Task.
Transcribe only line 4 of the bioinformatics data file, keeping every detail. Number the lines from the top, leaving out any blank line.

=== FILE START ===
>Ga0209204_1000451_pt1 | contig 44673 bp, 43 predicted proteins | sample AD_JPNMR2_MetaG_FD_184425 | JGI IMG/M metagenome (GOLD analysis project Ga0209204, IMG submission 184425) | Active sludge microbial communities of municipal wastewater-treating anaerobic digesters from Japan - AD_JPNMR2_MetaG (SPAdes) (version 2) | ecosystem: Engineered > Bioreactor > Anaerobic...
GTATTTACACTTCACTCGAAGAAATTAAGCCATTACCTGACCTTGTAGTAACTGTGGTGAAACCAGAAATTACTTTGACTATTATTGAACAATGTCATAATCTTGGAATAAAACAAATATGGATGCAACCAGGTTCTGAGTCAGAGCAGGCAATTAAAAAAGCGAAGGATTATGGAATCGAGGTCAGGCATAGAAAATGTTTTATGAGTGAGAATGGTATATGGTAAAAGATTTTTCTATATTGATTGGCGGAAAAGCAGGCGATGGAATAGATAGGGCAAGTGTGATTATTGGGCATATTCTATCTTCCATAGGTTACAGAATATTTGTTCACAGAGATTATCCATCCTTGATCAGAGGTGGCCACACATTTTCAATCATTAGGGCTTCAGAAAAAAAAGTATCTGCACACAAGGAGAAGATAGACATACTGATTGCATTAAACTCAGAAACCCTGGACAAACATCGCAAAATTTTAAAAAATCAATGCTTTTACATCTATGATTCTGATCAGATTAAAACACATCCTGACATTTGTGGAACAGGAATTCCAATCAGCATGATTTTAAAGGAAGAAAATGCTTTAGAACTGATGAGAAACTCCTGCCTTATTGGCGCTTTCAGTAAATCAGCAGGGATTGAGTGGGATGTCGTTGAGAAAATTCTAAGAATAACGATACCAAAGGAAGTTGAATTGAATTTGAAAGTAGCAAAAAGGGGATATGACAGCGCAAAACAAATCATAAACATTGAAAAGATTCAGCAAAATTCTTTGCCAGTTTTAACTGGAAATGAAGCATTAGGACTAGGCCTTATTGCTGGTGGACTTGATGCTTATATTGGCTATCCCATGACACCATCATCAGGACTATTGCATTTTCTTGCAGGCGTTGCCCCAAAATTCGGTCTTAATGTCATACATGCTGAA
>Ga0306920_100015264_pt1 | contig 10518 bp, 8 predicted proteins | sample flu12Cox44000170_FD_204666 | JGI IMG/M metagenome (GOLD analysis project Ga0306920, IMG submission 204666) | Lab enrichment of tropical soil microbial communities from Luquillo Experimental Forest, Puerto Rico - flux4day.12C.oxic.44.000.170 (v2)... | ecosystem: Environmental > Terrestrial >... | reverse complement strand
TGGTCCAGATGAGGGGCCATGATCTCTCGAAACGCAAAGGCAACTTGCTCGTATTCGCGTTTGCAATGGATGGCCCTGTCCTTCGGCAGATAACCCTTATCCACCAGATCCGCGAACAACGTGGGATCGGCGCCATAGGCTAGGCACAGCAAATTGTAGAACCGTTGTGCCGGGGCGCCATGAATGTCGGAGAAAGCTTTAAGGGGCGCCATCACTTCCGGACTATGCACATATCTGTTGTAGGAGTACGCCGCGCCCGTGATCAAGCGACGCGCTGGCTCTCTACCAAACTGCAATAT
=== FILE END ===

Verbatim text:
TGGTCCAGATGAGGGGCCATGATCTCTCGAAACGCAAAGGCAACTTGCTCGTATTCGCGTTTGCAATGGATGGCCCTGTCCTTCGGCAGATAACCCTTATCCACCAGATCCGCGAACAACGTGGGATCGGCGCCATAGGCTAGGCACAGCAAATTGTAGAACCGTTGTGCCGGGGCGCCATGAATGTCGGAGAAAGCTTTAAGGGGCGCCATCACTTCCGGACTATGCACATATCTGTTGTAGGAGTACGCCGCGCCCGTGATCAAGCGACGCGCTGGCTCTCTACCAAACTGCAATAT